PAXsims

Conflict simulation, peacebuilding, and development

Stimulation simulation?

Perusing a number of papers on military simulation at Riverview AI, I came across one by David Ezra Sidran and Ralph E. Sharp, III on “MOG93: A Case Study of a New Approach to a Web-based MOUT Simulation.” MOG93, which is playable online here, “is a simulation of the events that took place in Mogadishu, Somalia on October 3, 1993. On that date Task Force Ranger was assigned the mission of capturing leaders of Mohamed Farrah Aididís Habr Gidr clan, which controlled the city.”

MOG93 is not a war game. There is no way to win the game any more than there is a way to win a spreadsheet analysis of a supply and demand curve. Simulations employ various models in an attempt to accurately recreate historic or future events and allow the user to manipulate the variables and observe the outcome.

The simple Java- and HTML-based simulation was developed for the wargamer.com website just before the release of the movie Black Hawk Down.

In MOG 93, movement or other actions by US military forces generate “provocation points”, which in turn cause  the “hostility level” of Mogadishu to rise—thereby increasing the risk of friendly casualties.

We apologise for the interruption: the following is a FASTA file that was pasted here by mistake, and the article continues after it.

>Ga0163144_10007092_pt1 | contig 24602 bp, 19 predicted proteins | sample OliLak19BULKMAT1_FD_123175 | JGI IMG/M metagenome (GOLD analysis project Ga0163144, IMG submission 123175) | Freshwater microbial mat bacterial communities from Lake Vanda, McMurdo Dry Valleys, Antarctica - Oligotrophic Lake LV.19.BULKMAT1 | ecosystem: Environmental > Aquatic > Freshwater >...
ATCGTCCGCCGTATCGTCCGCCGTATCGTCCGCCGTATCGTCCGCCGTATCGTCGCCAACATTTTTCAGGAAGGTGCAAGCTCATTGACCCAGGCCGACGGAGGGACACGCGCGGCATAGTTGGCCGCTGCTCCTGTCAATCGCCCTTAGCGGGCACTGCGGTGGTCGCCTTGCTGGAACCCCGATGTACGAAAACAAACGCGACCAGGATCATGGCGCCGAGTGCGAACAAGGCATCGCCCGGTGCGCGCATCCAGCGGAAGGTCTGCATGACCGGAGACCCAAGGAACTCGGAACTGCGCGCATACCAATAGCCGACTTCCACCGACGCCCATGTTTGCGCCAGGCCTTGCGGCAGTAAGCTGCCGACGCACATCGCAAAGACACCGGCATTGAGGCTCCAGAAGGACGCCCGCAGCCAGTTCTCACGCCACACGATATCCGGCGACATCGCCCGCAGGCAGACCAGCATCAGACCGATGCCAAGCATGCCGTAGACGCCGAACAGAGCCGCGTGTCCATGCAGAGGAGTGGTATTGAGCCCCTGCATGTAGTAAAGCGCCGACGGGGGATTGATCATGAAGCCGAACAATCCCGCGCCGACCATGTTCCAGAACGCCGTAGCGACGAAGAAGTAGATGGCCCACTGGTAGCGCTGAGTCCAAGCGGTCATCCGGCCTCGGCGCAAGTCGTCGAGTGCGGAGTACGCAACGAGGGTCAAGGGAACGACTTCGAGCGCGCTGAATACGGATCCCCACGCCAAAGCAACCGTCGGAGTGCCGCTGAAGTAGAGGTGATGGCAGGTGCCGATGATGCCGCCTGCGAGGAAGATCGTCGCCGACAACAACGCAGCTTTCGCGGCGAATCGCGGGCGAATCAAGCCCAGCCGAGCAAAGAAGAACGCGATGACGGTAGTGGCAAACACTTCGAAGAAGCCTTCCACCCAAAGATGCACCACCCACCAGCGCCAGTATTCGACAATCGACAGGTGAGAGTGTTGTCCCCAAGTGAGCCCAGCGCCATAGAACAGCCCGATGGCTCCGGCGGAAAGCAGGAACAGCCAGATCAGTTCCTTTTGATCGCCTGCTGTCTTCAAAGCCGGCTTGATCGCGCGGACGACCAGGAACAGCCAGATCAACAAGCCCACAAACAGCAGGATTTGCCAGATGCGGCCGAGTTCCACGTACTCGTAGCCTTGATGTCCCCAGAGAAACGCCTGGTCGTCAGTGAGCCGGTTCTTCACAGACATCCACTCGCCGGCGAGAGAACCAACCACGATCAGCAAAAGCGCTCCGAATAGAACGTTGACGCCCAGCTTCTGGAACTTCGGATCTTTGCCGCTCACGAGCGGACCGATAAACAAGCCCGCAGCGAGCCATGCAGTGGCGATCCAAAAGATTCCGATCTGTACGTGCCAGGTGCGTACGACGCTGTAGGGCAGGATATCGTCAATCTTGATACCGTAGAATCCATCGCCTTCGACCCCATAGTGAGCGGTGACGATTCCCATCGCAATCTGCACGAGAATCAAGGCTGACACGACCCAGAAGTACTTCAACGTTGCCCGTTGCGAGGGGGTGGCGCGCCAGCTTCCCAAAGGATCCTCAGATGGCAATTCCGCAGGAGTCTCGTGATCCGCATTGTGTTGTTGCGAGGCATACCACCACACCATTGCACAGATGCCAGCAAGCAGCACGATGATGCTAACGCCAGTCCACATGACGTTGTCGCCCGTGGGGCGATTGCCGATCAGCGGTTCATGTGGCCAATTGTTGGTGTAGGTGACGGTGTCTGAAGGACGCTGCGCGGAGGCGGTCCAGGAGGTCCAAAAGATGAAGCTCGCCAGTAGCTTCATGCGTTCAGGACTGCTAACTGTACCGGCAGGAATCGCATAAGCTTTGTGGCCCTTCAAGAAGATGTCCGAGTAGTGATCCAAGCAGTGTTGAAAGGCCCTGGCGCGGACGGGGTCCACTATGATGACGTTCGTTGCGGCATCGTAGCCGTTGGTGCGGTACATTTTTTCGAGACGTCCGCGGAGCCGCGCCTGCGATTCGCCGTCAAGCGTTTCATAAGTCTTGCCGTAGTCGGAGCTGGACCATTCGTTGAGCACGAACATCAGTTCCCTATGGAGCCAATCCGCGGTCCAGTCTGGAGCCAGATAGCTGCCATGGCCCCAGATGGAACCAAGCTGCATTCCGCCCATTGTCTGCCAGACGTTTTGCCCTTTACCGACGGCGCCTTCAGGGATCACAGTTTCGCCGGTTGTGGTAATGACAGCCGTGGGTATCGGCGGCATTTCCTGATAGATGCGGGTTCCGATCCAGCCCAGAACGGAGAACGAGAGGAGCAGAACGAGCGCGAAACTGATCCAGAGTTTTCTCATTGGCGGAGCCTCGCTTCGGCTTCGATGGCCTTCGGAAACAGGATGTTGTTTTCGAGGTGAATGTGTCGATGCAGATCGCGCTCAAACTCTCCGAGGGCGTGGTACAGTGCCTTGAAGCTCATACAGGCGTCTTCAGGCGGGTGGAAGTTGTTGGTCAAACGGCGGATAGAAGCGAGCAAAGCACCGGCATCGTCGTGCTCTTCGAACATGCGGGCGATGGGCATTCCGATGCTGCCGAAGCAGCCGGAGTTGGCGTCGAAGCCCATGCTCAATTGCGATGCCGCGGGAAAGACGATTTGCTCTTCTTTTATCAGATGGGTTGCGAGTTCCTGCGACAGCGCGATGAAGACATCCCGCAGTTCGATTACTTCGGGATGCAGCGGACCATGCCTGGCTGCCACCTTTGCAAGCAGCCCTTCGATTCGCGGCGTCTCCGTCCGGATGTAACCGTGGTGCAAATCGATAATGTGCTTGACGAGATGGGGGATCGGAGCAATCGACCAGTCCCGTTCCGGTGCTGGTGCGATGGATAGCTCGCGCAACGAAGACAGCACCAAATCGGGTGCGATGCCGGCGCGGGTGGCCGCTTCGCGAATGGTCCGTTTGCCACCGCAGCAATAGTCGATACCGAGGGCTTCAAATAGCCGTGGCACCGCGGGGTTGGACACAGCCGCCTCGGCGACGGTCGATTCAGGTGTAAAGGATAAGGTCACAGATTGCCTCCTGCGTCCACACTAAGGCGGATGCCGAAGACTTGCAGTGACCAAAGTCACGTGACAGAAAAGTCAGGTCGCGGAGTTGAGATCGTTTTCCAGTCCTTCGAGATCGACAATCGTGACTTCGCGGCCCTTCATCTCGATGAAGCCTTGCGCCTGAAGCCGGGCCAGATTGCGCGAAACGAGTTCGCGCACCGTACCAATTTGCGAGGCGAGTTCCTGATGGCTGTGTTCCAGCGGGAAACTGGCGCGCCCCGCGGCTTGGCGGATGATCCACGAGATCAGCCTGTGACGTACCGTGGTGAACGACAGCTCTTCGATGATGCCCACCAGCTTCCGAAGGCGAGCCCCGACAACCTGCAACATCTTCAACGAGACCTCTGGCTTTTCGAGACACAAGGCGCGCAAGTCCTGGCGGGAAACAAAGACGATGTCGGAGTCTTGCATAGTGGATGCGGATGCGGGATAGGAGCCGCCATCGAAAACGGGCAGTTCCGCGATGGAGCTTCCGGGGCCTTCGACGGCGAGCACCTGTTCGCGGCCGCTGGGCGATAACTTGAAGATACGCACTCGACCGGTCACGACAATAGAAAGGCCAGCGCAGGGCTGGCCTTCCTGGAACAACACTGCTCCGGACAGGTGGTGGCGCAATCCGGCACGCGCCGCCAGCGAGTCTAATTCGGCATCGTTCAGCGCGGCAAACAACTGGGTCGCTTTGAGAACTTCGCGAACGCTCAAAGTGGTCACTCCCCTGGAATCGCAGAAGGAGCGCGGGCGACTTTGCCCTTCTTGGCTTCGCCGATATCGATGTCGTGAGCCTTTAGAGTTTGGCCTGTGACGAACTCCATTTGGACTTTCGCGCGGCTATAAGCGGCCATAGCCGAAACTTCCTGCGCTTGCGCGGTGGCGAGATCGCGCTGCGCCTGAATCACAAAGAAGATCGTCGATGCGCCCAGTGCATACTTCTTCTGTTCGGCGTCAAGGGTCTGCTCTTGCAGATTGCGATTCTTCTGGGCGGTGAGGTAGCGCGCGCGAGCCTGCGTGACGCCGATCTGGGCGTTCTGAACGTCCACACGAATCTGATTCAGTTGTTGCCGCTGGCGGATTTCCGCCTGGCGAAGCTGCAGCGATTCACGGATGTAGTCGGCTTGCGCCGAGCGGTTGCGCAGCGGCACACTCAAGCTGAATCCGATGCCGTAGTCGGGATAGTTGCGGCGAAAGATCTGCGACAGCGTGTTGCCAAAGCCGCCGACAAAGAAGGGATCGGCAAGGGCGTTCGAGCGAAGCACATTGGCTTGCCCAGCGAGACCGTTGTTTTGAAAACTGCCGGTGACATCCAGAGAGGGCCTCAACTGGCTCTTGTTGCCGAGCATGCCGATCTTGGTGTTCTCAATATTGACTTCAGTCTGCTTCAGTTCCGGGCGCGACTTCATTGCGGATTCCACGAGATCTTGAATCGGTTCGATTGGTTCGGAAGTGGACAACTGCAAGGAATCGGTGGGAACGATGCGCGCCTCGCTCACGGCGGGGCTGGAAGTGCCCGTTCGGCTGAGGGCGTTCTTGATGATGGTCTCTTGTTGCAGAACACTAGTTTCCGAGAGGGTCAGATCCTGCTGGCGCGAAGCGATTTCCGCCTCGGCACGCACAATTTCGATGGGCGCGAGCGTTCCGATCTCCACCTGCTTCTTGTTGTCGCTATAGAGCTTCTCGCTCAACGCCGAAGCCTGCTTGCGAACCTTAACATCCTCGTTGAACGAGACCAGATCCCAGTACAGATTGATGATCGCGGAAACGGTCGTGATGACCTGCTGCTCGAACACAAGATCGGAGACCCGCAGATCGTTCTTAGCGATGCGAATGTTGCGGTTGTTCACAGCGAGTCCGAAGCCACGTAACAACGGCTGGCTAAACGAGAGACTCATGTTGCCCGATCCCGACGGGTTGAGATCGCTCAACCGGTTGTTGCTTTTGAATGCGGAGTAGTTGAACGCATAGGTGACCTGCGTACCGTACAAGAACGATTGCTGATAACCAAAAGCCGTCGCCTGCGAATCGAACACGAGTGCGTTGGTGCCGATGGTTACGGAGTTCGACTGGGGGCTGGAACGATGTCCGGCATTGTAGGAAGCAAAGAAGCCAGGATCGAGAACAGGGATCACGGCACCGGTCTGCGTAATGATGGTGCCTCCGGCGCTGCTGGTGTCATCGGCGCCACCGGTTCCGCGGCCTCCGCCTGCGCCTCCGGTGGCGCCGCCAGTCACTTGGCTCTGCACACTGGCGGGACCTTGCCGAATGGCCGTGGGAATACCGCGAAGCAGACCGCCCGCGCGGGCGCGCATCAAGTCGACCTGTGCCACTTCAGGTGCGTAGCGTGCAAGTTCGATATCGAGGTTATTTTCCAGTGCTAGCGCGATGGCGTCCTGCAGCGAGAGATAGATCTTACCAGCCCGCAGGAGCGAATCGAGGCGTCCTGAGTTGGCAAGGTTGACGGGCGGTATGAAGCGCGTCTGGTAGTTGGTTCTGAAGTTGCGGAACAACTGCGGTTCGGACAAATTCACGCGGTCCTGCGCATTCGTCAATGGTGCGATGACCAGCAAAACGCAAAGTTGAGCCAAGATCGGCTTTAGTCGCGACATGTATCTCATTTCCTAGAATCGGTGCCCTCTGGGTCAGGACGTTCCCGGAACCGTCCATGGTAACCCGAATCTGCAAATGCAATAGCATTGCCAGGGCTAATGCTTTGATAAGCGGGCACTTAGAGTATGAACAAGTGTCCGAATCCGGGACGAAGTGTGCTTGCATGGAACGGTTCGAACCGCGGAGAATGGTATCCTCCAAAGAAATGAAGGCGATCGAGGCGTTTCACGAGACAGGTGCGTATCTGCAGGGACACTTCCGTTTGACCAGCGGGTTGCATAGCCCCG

Simple enough? Well, there’s a twist…

The hostility level of the city is also affected by the amphetamine-like effects associated with the use of qat leaves by local militias. These, moreover, vary with time, reflecting consumption patterns and their associated psychological and physical effects: “At approximately 1500 hours they were in a frenzied state; however their efficiency dropped off sharply after this time as they began to crash from their daytime high. Operations taking place in Mogadishu before 1500 hours incur greater casualties.”

Chew on that!

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